[T]o justify reason with reason is not circular, but rather, unnecessary. One already is, and always will be, committed to reason by the very process one is already engaged in, namely reasoning. Reason is non-negotiable; all sides concede it. It needs no justification, because it is justification. A belief in God is not like that at all.

And:

If one really took the unreasonability of reason as a license to believe things on faith, then which things should one believe in? If it is a license to believe in a single God who gave his son for our sins, why isn’t it just as much a license to believe in Zeus and all the other Greek gods, or the three major gods of Hinduism, or the angel Moroni? For that matter, why not Santa Claus and the Tooth Fairy? If one says that there are good reasons to accept some entities on faith, while rejecting others, then one is saying that it is ultimately reason, not faith, that must be invoked to justify a belief.

And then there is the most interesting argument of them all to atheists, number 35, The Argument from the Intelligibility of the World – ‘Spinoza’s God’.

Whenever Einstein was asked whether he believed in God, he responded that he believed in “Spinoza’s God.” This argument presents Spinoza’s God. It is one of the most elegant and subtle arguments for God’s existence, demonstrating where one ends up if one rigorously eschews the Fallacy of Invoking One Mystery to Pseudo-Explain Another: one ends up with the universe, and nothing but the universe: a universe which itself provides all the answers to all the questions one can pose about it. A major problem with the argument, however, in addition to the flaws discussed below, is that it is not at all clear that it is God whose existence is being proved. Spinoza’s conclusion is that the universe that is described by the laws of nature simply is God. Perhaps the conclusion should, rather, be that the universe is different from what it appears to be — no matter how arbitrary and chaotic it may appear, it is in fact perfectly lawful and necessary, and therefore worthy of our awe. But is its awe-inspiring lawfulness reason enough to regard it as God? Spinoza’s God is sharply at variance with all other divine conceptions.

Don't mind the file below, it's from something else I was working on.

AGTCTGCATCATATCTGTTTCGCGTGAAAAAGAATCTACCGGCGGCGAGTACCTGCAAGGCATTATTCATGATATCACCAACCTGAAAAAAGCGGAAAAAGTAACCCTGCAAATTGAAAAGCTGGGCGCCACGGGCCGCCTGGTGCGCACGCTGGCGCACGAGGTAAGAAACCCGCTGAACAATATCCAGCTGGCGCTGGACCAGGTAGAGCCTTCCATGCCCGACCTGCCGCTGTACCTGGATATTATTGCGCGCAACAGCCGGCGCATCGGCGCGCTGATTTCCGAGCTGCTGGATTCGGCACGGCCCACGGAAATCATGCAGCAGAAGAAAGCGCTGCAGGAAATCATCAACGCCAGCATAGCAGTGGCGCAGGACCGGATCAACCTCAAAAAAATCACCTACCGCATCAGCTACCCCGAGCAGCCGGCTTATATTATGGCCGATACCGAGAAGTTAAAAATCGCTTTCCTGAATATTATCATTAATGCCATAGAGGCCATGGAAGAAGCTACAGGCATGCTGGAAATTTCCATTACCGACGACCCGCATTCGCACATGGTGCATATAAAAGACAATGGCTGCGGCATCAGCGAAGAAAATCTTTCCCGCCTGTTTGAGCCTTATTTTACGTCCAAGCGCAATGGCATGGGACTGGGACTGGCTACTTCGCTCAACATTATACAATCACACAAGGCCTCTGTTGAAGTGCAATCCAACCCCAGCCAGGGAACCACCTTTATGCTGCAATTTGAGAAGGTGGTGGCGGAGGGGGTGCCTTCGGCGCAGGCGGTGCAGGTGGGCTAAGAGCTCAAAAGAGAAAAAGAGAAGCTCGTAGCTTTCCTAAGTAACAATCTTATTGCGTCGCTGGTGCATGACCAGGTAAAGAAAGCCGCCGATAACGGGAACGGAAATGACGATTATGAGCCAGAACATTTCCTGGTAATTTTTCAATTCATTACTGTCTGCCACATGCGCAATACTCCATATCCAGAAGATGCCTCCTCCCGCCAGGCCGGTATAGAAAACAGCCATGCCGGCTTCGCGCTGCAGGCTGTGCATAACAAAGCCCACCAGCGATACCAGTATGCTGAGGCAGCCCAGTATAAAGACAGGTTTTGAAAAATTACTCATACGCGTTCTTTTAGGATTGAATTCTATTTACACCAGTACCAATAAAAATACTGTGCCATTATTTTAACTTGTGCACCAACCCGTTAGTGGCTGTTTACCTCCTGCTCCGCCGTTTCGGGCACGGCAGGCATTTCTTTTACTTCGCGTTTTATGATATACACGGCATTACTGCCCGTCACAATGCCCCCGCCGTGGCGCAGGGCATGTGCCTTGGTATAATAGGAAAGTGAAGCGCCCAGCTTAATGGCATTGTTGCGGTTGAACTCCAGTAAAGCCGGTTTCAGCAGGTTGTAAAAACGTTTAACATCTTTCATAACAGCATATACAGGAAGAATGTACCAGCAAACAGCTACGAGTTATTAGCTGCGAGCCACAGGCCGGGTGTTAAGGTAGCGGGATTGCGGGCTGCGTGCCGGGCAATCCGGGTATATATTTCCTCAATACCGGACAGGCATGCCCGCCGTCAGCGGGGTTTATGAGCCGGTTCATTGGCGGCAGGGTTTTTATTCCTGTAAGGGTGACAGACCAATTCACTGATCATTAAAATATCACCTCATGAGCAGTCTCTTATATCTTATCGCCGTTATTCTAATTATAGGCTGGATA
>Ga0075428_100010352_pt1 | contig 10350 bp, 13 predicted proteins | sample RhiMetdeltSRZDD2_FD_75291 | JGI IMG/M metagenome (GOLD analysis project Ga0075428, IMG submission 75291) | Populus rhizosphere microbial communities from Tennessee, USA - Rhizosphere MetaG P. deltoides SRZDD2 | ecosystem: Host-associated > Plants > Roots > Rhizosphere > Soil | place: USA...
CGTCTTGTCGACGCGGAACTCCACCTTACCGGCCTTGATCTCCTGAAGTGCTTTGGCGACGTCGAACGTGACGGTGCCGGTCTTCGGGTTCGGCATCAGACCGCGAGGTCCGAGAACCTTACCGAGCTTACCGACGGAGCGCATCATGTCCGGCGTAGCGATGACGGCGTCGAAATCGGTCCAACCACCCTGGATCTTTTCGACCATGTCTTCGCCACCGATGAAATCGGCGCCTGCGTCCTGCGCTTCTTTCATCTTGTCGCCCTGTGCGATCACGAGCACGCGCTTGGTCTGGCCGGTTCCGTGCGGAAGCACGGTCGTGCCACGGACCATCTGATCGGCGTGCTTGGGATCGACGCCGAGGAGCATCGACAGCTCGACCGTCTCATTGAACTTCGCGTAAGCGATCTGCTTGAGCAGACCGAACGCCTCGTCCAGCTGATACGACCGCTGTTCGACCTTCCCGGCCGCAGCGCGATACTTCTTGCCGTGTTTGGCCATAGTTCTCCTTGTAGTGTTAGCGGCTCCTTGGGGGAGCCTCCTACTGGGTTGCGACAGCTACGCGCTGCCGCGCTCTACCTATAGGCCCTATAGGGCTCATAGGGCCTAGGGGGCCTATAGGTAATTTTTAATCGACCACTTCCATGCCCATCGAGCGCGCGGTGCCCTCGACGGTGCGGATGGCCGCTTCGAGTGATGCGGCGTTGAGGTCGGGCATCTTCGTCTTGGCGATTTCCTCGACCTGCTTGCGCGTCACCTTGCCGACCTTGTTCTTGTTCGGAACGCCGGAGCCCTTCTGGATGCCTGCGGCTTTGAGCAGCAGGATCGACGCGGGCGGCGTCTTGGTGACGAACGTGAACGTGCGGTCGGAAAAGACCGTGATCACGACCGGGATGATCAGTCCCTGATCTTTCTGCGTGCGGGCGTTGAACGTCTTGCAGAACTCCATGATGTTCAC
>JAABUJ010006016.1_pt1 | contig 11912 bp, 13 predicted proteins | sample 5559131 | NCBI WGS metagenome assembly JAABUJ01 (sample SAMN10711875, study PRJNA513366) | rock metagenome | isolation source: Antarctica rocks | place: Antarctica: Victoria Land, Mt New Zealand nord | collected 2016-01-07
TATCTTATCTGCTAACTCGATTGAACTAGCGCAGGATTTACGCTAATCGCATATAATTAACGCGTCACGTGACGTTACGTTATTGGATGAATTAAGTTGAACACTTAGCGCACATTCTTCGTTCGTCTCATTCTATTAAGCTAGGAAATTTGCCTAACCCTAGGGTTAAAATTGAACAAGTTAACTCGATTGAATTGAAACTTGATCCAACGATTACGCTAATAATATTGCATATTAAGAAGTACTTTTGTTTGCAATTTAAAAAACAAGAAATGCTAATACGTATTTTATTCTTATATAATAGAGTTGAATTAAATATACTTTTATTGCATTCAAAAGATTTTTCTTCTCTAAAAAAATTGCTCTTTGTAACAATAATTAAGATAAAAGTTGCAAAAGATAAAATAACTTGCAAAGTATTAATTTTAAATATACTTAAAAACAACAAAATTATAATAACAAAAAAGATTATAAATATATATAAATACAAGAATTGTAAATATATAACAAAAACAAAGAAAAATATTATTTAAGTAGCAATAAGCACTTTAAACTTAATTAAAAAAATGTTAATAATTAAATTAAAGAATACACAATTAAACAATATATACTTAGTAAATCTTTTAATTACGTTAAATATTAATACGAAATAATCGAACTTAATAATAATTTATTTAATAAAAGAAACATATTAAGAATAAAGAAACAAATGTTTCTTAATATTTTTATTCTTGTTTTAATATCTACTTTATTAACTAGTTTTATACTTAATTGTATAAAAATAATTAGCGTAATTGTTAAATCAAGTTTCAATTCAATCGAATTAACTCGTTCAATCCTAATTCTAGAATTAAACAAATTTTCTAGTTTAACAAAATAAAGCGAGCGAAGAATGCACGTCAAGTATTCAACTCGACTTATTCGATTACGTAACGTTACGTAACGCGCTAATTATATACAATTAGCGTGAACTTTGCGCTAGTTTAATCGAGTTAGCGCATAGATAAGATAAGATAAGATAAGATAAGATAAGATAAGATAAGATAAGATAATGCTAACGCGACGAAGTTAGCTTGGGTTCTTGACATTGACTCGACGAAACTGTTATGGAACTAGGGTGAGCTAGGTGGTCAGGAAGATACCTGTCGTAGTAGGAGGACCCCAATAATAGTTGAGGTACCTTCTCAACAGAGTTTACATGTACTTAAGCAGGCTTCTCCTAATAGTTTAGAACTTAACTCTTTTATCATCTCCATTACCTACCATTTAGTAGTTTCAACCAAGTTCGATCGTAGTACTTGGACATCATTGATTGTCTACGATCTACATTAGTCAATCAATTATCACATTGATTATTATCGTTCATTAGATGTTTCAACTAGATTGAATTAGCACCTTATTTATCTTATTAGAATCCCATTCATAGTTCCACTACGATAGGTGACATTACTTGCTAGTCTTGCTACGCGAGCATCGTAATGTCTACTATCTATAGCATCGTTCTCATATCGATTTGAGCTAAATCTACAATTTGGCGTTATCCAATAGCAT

The argument has only one substantive premise … which, though unproved, is not unreasonable; it is, in fact, the claim that the universe itself is thoroughly reasonable.  Though this first premise can’t be proved, it is the guiding faith of many physicists (including Einstein).  It is the claim that everything must have an explanation; even the laws of nature, in terms of which processes are explained, must have an explanation. In other words, there has to be an explanation for why it is these laws of nature rather than some other, which is another way of asking for why it is this world rather than some other.

She points out that:

Spinoza’s argument, if sound, invalidates all the other arguments, the ones that try to establish the existence of a more traditional God—that is, a God who stands distinct from the world described by the laws of nature, as well as distinct from the world of human meaning, purpose, and morality. Spinoza’s argument claims that any transcendent God, standing outside of that for which he is invoked as explanation, is invalidated by the first powerful premise [‘all facts must have explanations’] that all things are part of the same explanatory fabric. The mere coherence of The Argument from The Intelligibility of The Universe, therefore, is sufficient to reveal the invalidity of the other theistic arguments. This is why Spinoza, although he offered a proof of what he called “God,” is often regarded as the most effective of all atheists.

There’s a feast for discussion here; not just dishes but whole courses. Bon appétit!

Jillian Becker    November 24, 2009

Einstein was an atheist – of course 0

One often hears religious persons assert that Einstein ‘believed in God’. When challenged for proof they cannot produce it. The only thing Einstein ever said which could possibly be interpreted as a belief in God was his statement: ‘I believe in Spinoza’s God’ – and then only by the ignorant, for ‘Spinoza’s God’ was the Laws of Physics.  

Now there  is proof positive that the greatest thinker in history was not a believer.  Read what he wrote in a letter here.

Posted under Uncategorized by Jillian Becker on Friday, May 16, 2008